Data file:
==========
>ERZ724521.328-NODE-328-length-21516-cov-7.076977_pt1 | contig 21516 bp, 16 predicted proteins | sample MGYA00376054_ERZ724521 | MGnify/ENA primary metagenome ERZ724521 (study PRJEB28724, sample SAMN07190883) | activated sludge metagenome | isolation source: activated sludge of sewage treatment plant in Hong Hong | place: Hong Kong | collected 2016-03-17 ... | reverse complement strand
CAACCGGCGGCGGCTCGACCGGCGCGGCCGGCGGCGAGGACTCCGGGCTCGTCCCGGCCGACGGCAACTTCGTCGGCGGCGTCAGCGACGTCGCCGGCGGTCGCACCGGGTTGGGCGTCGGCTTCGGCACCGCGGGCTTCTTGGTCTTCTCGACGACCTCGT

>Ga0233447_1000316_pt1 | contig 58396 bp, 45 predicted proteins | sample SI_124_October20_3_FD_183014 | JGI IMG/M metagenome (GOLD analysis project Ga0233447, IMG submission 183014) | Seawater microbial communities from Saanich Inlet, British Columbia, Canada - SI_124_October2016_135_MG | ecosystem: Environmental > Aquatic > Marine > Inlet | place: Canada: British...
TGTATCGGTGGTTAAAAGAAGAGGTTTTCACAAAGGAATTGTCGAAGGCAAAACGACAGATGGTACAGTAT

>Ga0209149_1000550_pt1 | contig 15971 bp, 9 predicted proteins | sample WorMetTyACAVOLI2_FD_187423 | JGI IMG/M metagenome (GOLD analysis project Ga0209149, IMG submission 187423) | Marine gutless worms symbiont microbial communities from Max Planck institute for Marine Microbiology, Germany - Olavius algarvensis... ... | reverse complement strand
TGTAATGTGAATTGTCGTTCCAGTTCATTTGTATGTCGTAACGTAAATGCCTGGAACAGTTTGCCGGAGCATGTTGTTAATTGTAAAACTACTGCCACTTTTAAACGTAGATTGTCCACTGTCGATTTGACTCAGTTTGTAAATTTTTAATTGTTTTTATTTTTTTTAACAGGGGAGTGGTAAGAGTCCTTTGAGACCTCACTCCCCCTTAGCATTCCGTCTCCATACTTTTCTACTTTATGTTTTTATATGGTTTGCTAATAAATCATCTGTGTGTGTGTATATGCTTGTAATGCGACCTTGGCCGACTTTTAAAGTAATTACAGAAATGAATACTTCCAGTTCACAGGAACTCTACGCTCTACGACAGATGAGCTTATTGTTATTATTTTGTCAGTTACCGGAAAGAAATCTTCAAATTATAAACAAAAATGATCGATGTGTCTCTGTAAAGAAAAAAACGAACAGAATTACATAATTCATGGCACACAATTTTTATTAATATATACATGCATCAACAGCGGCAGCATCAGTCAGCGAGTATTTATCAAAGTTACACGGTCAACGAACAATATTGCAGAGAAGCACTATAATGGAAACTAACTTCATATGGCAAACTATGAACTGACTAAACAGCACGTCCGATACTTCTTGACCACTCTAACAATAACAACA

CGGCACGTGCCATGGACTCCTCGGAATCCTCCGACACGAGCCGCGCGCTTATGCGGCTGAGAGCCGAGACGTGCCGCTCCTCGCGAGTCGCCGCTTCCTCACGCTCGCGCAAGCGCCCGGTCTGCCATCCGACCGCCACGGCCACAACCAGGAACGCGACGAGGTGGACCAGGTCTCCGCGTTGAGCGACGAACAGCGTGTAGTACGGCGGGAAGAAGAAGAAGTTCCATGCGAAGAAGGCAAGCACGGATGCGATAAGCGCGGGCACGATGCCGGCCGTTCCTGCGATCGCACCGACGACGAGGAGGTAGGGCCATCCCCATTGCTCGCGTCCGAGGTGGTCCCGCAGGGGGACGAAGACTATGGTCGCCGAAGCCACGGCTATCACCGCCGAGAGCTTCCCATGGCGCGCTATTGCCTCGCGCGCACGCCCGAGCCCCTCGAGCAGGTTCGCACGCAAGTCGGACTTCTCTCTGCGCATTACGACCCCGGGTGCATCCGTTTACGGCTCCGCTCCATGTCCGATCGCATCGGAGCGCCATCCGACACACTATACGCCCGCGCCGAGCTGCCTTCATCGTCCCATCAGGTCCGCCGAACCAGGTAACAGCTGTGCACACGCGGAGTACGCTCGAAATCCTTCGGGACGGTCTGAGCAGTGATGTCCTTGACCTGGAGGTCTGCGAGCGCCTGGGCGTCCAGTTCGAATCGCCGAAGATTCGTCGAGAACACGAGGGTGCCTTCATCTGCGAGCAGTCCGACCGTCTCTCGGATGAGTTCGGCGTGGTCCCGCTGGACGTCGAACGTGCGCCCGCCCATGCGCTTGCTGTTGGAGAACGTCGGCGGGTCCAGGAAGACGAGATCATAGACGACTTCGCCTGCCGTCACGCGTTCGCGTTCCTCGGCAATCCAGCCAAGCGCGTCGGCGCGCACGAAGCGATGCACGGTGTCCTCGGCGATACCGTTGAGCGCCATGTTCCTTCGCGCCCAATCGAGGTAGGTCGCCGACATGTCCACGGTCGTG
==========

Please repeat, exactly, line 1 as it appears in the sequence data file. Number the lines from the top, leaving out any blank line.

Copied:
>ERZ724521.328-NODE-328-length-21516-cov-7.076977_pt1 | contig 21516 bp, 16 predicted proteins | sample MGYA00376054_ERZ724521 | MGnify/ENA primary metagenome ERZ724521 (study PRJEB28724, sample SAMN07190883) | activated sludge metagenome | isolation source: activated sludge of sewage treatment plant in Hong Hong | place: Hong Kong | collected 2016-03-17 ... | reverse complement strand